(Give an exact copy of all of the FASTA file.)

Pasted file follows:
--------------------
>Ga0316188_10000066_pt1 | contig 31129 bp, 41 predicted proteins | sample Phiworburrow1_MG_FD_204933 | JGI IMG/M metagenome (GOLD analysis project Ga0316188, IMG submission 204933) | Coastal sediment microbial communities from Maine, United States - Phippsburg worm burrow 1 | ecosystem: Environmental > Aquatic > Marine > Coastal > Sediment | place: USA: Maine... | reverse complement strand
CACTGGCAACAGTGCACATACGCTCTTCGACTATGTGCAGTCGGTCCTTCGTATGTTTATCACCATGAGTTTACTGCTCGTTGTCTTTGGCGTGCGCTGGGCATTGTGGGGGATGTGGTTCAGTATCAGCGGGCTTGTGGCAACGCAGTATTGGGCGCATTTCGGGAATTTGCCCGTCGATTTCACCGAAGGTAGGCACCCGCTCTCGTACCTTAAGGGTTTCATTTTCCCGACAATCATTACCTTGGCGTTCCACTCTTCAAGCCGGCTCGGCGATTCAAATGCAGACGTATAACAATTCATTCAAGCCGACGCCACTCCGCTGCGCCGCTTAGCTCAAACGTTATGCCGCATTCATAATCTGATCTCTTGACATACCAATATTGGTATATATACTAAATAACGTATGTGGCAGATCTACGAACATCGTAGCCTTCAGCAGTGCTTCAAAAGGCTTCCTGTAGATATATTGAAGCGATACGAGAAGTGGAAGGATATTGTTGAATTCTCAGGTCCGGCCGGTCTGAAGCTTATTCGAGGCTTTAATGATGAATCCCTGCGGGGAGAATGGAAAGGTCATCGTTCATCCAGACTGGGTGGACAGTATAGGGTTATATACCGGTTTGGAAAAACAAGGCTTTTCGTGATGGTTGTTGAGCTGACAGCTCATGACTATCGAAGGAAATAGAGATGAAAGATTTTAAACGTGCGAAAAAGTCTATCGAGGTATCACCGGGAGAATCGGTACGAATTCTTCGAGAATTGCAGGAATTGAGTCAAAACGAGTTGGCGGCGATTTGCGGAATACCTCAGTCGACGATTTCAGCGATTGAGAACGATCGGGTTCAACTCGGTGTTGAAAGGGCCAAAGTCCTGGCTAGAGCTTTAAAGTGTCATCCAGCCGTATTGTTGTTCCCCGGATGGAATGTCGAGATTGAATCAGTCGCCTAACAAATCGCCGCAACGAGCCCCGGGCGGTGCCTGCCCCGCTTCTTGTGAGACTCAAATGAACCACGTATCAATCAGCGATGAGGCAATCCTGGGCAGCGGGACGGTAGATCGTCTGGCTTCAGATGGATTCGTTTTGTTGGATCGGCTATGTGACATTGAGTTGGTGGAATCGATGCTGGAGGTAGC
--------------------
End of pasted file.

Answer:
>Ga0316188_10000066_pt1 | contig 31129 bp, 41 predicted proteins | sample Phiworburrow1_MG_FD_204933 | JGI IMG/M metagenome (GOLD analysis project Ga0316188, IMG submission 204933) | Coastal sediment microbial communities from Maine, United States - Phippsburg worm burrow 1 | ecosystem: Environmental > Aquatic > Marine > Coastal > Sediment | place: USA: Maine... | reverse complement strand
CACTGGCAACAGTGCACATACGCTCTTCGACTATGTGCAGTCGGTCCTTCGTATGTTTATCACCATGAGTTTACTGCTCGTTGTCTTTGGCGTGCGCTGGGCATTGTGGGGGATGTGGTTCAGTATCAGCGGGCTTGTGGCAACGCAGTATTGGGCGCATTTCGGGAATTTGCCCGTCGATTTCACCGAAGGTAGGCACCCGCTCTCGTACCTTAAGGGTTTCATTTTCCCGACAATCATTACCTTGGCGTTCCACTCTTCAAGCCGGCTCGGCGATTCAAATGCAGACGTATAACAATTCATTCAAGCCGACGCCACTCCGCTGCGCCGCTTAGCTCAAACGTTATGCCGCATTCATAATCTGATCTCTTGACATACCAATATTGGTATATATACTAAATAACGTATGTGGCAGATCTACGAACATCGTAGCCTTCAGCAGTGCTTCAAAAGGCTTCCTGTAGATATATTGAAGCGATACGAGAAGTGGAAGGATATTGTTGAATTCTCAGGTCCGGCCGGTCTGAAGCTTATTCGAGGCTTTAATGATGAATCCCTGCGGGGAGAATGGAAAGGTCATCGTTCATCCAGACTGGGTGGACAGTATAGGGTTATATACCGGTTTGGAAAAACAAGGCTTTTCGTGATGGTTGTTGAGCTGACAGCTCATGACTATCGAAGGAAATAGAGATGAAAGATTTTAAACGTGCGAAAAAGTCTATCGAGGTATCACCGGGAGAATCGGTACGAATTCTTCGAGAATTGCAGGAATTGAGTCAAAACGAGTTGGCGGCGATTTGCGGAATACCTCAGTCGACGATTTCAGCGATTGAGAACGATCGGGTTCAACTCGGTGTTGAAAGGGCCAAAGTCCTGGCTAGAGCTTTAAAGTGTCATCCAGCCGTATTGTTGTTCCCCGGATGGAATGTCGAGATTGAATCAGTCGCCTAACAAATCGCCGCAACGAGCCCCGGGCGGTGCCTGCCCCGCTTCTTGTGAGACTCAAATGAACCACGTATCAATCAGCGATGAGGCAATCCTGGGCAGCGGGACGGTAGATCGTCTGGCTTCAGATGGATTCGTTTTGTTGGATCGGCTATGTGACATTGAGTTGGTGGAATCGATGCTGGAGGTAGC